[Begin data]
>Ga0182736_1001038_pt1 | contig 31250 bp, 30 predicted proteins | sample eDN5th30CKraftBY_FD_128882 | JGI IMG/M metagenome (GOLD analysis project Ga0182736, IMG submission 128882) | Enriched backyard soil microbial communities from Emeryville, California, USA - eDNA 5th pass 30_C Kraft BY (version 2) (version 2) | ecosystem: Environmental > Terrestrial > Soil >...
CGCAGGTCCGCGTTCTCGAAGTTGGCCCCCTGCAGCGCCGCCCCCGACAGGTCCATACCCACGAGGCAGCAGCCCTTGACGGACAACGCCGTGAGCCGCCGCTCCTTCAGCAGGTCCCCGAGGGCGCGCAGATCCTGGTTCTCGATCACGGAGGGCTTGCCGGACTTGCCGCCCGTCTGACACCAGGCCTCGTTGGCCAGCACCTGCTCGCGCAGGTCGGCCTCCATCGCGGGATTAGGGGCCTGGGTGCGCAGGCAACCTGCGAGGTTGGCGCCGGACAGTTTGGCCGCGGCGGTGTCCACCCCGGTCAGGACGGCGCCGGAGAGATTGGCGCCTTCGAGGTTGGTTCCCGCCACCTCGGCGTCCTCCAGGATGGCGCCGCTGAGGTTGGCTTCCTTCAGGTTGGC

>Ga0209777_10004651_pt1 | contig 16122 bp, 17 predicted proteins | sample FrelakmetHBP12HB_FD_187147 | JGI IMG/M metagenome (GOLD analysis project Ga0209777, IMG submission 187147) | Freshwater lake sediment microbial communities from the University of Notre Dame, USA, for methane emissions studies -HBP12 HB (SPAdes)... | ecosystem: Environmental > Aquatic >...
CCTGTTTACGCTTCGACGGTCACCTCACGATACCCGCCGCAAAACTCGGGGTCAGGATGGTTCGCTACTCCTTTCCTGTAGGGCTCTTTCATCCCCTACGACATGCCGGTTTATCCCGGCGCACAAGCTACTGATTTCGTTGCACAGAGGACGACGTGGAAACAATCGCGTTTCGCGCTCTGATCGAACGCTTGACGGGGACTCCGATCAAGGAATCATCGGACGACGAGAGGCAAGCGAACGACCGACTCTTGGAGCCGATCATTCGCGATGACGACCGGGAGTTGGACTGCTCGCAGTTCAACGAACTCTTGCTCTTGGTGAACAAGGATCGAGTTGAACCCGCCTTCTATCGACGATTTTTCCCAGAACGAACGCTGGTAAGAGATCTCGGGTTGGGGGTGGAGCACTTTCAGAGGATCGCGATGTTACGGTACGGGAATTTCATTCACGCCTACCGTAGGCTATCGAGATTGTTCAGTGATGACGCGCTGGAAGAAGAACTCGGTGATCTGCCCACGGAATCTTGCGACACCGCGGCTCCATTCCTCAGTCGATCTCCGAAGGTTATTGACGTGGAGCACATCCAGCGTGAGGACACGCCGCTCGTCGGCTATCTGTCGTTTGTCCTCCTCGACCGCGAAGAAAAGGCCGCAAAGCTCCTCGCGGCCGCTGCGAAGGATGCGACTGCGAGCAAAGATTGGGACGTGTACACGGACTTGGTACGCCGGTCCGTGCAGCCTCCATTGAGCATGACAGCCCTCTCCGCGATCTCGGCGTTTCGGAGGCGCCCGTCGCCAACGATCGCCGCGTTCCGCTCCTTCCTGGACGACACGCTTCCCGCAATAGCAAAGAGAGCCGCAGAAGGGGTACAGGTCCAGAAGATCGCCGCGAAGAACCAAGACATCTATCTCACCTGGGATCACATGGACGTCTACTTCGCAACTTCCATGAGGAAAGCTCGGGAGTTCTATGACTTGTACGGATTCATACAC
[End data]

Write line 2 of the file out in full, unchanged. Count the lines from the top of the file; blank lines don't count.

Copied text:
CGCAGGTCCGCGTTCTCGAAGTTGGCCCCCTGCAGCGCCGCCCCCGACAGGTCCATACCCACGAGGCAGCAGCCCTTGACGGACAACGCCGTGAGCCGCCGCTCCTTCAGCAGGTCCCCGAGGGCGCGCAGATCCTGGTTCTCGATCACGGAGGGCTTGCCGGACTTGCCGCCCGTCTGACACCAGGCCTCGTTGGCCAGCACCTGCTCGCGCAGGTCGGCCTCCATCGCGGGATTAGGGGCCTGGGTGCGCAGGCAACCTGCGAGGTTGGCGCCGGACAGTTTGGCCGCGGCGGTGTCCACCCCGGTCAGGACGGCGCCGGAGAGATTGGCGCCTTCGAGGTTGGTTCCCGCCACCTCGGCGTCCTCCAGGATGGCGCCGCTGAGGTTGGCTTCCTTCAGGTTGGC